Devaluing achievement: "everyone can be a winner," what it means to be a valedictorian

"Rarely received a B" means that you get a 4.0. Well, yes, when AP classes are graded on a 5.0 scale. So if you take AP classes, a "B" student can be valedictorian.

"At this time, I would like to award all 41 students who have achieved that honor," Meier said as the crowd cheered. "I tell these guys," Meier joked, "the only thing I have in common with them is I rarely received a B in high school myself." . . . .

As high school graduates across the region accept their diplomas this month, one tradition has changed greatly. The title of valedictorian -- the coveted top slot for the brainiest student -- is no longer necessarily reserved for the single best student.

A growing number of schools, such as Robinson, bestow the title on every graduate who earns a grade-point average of 4.0 or higher. . . . .


Blogger Darkside007 said...

That's pretty nuts.

But weighing AP courses heavier is a better idea, I think, than the flat-rate they do now. There were a few students in my small HS that took almost all AP courses, and because the AP in my high school, was in fact AP, they didn't get straight A's. It opens up the possibilty of some under-achievier scoring the honor because they took easy courses.

6/17/2006 6:20 PM  
Anonymous mikel said...

Another example of the soccerization of America. Let's make everybody a winner so nobody feels left out. Everyone gets a trophy, everyone gets a full uniform. Let's make everyone who shows up for graduation a valedictorian, whether they got all A+'s or D's.
Kids like competition. It's the parents that can't handle it.

6/17/2006 6:34 PM  
Blogger John Lott said...

I think that it is fine that AP classes being weighted more. I was just explaining why 4.0 did not imply a perfect score. Putting someone with a B average at the same level as someone with a perfect A average seems bizarre to me.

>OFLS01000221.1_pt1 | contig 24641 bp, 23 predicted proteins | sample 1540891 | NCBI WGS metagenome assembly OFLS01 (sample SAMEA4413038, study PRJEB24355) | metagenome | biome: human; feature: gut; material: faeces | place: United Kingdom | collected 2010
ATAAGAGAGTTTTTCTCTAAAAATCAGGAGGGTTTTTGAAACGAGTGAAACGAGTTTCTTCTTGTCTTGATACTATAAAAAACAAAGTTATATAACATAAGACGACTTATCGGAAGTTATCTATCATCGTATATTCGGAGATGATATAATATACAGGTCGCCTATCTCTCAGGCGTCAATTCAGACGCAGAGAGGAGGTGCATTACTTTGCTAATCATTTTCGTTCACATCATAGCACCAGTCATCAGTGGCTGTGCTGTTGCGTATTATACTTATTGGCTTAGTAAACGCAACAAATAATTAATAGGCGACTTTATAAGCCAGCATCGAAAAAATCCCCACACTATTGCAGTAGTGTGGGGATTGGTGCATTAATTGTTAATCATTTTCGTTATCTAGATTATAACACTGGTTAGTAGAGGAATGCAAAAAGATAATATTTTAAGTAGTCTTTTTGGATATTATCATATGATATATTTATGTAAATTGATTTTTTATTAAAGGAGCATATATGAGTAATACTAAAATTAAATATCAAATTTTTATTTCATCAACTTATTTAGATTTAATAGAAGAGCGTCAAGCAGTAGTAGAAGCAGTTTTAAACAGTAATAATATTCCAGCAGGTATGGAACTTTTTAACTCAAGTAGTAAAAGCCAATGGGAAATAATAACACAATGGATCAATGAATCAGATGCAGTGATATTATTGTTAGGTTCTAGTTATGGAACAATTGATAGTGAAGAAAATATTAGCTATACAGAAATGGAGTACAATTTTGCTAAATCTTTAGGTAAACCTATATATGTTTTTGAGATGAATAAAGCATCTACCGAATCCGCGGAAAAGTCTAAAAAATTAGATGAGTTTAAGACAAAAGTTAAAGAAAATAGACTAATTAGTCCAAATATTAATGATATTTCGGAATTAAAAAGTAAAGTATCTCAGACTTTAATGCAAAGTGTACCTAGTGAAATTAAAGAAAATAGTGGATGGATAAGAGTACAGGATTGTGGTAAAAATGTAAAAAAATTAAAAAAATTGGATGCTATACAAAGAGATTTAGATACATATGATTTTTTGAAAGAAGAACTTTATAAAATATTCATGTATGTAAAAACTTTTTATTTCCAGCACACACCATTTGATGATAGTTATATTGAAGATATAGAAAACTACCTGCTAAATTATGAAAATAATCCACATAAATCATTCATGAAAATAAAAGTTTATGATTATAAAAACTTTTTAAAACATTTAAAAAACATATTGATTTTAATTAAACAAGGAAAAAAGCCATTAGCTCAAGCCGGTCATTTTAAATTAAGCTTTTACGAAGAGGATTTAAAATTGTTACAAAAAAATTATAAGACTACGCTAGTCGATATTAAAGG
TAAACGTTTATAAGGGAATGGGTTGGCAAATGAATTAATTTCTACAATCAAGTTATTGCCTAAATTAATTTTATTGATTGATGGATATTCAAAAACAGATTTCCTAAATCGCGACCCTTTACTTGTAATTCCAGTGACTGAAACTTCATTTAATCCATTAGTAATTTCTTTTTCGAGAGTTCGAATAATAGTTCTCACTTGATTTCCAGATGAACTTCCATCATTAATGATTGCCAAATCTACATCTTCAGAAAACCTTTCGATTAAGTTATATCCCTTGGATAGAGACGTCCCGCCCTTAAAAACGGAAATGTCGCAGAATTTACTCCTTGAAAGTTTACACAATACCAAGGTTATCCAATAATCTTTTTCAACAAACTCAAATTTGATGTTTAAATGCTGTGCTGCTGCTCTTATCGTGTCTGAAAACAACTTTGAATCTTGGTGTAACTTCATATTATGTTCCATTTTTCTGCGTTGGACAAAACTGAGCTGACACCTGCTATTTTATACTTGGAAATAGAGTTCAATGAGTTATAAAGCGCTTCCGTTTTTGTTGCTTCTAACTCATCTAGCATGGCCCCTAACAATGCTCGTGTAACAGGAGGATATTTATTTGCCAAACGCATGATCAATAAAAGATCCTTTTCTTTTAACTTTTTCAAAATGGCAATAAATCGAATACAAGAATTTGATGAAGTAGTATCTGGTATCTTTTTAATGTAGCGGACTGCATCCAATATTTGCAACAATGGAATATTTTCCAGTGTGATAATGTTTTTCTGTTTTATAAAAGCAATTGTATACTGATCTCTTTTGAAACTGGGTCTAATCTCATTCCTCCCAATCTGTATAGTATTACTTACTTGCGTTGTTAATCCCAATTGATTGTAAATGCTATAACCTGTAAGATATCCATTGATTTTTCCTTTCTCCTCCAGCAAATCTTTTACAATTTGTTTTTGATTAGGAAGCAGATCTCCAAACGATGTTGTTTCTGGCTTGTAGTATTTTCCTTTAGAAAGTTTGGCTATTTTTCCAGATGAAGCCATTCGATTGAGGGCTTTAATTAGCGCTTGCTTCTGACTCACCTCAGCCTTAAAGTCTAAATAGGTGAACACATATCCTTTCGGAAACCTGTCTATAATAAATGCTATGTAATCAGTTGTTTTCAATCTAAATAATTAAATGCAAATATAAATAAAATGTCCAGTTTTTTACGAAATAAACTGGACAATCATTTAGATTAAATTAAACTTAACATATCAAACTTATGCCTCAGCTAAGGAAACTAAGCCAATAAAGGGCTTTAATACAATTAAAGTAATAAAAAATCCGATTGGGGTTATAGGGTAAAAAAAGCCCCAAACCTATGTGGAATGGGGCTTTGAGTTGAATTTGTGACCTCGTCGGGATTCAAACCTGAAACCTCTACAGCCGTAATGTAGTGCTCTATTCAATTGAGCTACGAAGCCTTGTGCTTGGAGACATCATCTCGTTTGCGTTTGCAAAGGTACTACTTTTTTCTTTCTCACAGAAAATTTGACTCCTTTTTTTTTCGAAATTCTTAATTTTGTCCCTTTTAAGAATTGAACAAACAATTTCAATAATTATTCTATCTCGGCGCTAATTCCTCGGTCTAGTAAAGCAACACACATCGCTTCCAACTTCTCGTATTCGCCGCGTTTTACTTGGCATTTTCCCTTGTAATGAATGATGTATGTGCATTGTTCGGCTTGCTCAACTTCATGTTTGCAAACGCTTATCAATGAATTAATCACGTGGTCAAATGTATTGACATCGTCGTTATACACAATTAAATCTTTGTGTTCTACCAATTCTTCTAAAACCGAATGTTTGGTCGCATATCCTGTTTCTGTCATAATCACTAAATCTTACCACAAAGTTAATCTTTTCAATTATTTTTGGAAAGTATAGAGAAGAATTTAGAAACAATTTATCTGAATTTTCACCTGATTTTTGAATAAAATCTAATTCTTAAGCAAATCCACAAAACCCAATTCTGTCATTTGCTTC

6/17/2006 8:35 PM  
Anonymous Brian said...

I think that schools should announce a "One Valedictorian" policy.

That still leaves the bothersome problem of AP vs regular courses, and how to weigh them.

I believe kids should be rewarded for challenging themselves, and not be rewarded for not challenging themselves. (Caveat: "not rewarded" is different from "punished".)

Why not adopt a policy in which to be eligible for valedictorian a student must complete no fewer than "X" AP courses in each of "Y" years?

Does that make sense?


6/18/2006 10:07 AM  
Blogger John Lott said...

Thanks, Brian. In some sense that suggestion works, though you might want to have a system that gives greater incentive to taking more AP classes. If you have something like the differenetial weighting system, there is always the incentive to keep on taking more and more AP classes. Having those classes graded on a 5.0 scales is pretty arbitrary. The system you mention creates an incentive to take a certain set number of AP classes and that is it.

6/18/2006 1:58 PM  

Post a Comment

Links to this post:

Create a Link

<< Home